For Small, left, this is the first year teaching a D.A.R.E. program, while Robertson, right, has been doing it for eight years now.
CANTON — The D.A.R.E. program has been around for a long time, but for local police departments like Canton’s, the name of the game is evolution.
Currently teaching the program at Meadowbrook and North Canton Elementary Schools is Det. William Small and Officer Jennifer Robertson, who is also a patrol shift supervisor. Chief Shawn Gaddis has long been a supporter of the program.
“We’ve had the D.A.R.E. program as long as we can remember,” he said.
The 10-week program is taught to all fifth graders at the two elementary schools, an age officers believe is when peer pressure begins kicking into high gear. Since Small and Robertson were kids in the program, things have changed.
“It used to be nothing but facts and telling kids why drugs are bad, now it’s more strategies and the program has evolved as the drug problem has evolved,” Small said.
Specifically, the class now focuses much more heavily on decision making and offering strategies for kids to deal with tough situations.
“They have a whole lesson on eye contact and body language,” Small said.
Although this is Small’s first time teaching the classes, Robertson has been doing it for eight years, dating back to when she worked for the Hendersonville Police Department. She noted that although some kids can be more difficult than others to reach, the extra duty is rewarding.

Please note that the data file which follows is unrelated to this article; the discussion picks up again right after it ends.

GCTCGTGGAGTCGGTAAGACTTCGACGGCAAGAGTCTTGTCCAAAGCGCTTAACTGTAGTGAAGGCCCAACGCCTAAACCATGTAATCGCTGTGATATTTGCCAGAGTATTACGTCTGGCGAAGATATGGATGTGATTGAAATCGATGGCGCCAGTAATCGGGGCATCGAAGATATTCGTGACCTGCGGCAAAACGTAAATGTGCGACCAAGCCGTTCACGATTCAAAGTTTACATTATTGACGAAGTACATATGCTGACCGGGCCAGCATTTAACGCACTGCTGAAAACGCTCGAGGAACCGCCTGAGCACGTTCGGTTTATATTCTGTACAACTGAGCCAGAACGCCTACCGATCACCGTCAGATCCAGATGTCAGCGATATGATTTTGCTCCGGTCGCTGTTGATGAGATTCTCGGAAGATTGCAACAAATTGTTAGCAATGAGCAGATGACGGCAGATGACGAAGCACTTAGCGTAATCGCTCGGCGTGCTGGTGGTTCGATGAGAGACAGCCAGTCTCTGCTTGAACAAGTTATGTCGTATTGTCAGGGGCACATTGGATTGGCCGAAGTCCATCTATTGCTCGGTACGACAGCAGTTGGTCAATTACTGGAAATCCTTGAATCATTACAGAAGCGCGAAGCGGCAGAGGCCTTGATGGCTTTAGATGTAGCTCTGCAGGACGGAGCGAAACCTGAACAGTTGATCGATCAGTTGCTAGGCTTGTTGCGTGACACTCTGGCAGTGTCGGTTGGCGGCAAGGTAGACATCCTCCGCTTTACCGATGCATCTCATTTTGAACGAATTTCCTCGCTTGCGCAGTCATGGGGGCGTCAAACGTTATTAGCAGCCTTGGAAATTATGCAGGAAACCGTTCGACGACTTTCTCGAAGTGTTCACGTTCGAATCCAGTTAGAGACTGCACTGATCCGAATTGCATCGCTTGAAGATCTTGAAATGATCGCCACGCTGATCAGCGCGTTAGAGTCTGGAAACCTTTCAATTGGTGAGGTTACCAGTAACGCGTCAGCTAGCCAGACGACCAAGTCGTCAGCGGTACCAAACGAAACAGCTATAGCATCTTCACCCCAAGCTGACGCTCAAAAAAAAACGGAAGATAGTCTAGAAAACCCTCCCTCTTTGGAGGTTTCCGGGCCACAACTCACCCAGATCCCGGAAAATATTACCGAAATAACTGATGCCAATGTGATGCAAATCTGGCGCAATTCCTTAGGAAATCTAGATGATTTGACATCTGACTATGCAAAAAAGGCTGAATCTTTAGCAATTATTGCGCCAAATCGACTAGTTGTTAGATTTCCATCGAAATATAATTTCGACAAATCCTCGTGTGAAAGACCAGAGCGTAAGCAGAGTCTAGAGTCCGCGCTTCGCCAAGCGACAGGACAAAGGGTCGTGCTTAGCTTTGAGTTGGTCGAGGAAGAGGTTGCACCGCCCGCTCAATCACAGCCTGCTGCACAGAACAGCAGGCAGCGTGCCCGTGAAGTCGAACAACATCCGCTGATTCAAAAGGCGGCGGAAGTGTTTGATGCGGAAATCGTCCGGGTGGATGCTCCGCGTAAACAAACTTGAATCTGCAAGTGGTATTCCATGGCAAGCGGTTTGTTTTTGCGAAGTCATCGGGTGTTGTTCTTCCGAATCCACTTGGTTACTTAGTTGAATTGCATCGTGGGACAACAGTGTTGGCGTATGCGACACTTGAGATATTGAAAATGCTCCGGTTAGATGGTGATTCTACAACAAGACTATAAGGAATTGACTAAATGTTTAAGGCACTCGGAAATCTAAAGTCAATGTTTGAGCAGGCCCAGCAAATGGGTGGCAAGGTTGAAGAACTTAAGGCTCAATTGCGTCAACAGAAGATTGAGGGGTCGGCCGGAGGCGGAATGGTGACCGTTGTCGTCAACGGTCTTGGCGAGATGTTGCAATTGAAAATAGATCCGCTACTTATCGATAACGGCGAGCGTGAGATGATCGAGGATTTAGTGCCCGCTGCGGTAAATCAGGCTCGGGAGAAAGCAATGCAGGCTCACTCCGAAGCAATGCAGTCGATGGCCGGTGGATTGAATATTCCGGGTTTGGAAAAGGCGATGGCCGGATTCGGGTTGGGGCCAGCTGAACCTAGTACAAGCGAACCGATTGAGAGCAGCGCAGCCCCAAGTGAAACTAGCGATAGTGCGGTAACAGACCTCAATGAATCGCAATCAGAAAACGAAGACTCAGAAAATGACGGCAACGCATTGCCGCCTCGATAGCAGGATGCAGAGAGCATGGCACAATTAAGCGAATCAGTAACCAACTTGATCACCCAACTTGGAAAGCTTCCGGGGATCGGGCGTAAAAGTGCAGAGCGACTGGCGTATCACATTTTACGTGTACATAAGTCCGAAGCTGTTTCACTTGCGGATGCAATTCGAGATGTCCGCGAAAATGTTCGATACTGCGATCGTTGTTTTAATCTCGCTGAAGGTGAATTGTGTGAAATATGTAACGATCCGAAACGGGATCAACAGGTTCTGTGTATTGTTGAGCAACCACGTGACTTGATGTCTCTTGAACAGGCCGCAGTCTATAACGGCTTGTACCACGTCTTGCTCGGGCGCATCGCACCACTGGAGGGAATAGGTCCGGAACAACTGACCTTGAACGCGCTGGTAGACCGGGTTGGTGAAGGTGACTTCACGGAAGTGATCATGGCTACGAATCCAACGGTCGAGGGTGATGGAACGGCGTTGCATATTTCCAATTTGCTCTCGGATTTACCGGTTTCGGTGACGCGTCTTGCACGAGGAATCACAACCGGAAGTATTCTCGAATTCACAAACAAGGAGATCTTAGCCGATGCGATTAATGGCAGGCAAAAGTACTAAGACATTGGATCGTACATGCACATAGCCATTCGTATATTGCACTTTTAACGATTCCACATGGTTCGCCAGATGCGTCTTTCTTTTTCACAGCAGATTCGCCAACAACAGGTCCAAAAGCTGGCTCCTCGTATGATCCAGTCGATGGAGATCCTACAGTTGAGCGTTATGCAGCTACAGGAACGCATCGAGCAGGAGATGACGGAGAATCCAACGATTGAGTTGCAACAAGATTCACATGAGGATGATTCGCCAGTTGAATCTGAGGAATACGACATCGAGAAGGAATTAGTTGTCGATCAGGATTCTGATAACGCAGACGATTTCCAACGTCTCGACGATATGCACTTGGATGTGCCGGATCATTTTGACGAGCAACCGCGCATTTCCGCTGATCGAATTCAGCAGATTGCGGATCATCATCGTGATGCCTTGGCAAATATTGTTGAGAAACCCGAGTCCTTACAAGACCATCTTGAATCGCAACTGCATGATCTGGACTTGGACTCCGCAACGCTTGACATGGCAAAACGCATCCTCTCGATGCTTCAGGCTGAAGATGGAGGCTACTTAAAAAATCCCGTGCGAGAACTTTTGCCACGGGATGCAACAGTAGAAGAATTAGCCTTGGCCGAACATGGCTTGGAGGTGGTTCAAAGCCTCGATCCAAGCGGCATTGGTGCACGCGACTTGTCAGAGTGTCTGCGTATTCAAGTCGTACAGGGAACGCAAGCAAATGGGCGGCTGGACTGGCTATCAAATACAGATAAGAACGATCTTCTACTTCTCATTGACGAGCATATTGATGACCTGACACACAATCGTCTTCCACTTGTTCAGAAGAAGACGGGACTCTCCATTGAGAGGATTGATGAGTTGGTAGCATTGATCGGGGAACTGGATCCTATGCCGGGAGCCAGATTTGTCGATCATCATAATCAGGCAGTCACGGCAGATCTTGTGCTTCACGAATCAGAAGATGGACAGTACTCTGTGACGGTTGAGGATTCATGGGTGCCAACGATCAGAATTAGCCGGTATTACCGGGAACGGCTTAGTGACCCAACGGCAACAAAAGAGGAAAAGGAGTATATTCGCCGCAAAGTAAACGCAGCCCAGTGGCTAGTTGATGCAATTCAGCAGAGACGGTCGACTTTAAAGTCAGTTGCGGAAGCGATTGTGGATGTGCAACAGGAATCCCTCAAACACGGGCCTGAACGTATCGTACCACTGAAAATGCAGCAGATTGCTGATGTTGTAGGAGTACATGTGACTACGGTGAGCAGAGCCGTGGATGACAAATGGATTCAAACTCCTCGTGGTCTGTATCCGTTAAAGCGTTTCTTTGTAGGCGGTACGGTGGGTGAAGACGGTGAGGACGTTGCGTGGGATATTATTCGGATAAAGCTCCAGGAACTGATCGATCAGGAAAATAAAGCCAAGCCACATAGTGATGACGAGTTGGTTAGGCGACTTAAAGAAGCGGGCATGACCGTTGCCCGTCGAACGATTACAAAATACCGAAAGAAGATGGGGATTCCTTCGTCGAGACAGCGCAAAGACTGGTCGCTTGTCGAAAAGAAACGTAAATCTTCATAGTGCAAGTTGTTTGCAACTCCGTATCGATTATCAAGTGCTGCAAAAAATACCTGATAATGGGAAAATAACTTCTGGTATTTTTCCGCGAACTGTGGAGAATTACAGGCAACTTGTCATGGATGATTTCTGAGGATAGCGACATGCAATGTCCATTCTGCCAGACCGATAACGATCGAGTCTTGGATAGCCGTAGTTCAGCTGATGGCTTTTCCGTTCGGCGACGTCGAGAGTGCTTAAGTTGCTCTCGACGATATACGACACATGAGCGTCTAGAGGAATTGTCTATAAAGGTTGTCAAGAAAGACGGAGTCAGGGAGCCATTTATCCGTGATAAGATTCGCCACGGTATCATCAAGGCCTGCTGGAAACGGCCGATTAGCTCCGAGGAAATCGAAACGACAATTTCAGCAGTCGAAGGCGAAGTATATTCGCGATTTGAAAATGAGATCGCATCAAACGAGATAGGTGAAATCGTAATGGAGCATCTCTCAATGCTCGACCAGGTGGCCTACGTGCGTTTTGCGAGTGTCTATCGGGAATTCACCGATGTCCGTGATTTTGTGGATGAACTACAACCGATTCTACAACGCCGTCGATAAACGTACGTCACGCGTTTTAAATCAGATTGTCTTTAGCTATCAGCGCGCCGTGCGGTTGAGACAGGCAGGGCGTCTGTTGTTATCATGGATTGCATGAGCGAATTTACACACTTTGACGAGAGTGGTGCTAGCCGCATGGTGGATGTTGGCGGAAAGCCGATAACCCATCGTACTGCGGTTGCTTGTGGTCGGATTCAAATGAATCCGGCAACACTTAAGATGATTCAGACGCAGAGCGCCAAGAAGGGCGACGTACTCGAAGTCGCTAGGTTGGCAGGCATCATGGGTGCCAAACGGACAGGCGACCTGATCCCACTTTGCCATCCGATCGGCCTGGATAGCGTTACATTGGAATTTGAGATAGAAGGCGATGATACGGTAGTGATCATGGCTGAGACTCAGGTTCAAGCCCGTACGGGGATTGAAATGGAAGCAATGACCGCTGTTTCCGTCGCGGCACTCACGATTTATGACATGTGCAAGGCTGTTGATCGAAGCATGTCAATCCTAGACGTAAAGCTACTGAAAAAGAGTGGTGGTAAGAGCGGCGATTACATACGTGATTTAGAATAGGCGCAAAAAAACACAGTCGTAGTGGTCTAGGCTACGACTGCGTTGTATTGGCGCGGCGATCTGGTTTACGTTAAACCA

“I say just please be respectful and listen to me,” she said, adding that most kids are responsive to the lessons.
Small said a new part of the lesson plan is a focus on opioids, which often can be found in many a household medicine cabinet.
“We’re trying to be proactive on that issue and not just always reactive,” he said.
Both Small and Robertson said that they are usually impressed by just how much the children absorb from the class, both noting that the quietest kids in the classes often retain the most knowledge.
“They’re very smart,” Small said. “They know a lot more than people give them credit for.”
Gaddis wanted people to know that his department takes the program seriously. It’s about prevention.
“The D.A.R.E. program is just as important as patrol and criminal investigations,” he said.
He also talked about how proud he is of the officers who dedicate several hours every week to preparing and executing lesson plans for multiple classes each of the 10 weeks.
“I want to commend both Jen and Will,” Gaddis said. “Jen has to work as a patrol supervisor, will as an investigator. They took on this added role with the D.A.R.E. program which shows their commitment.”
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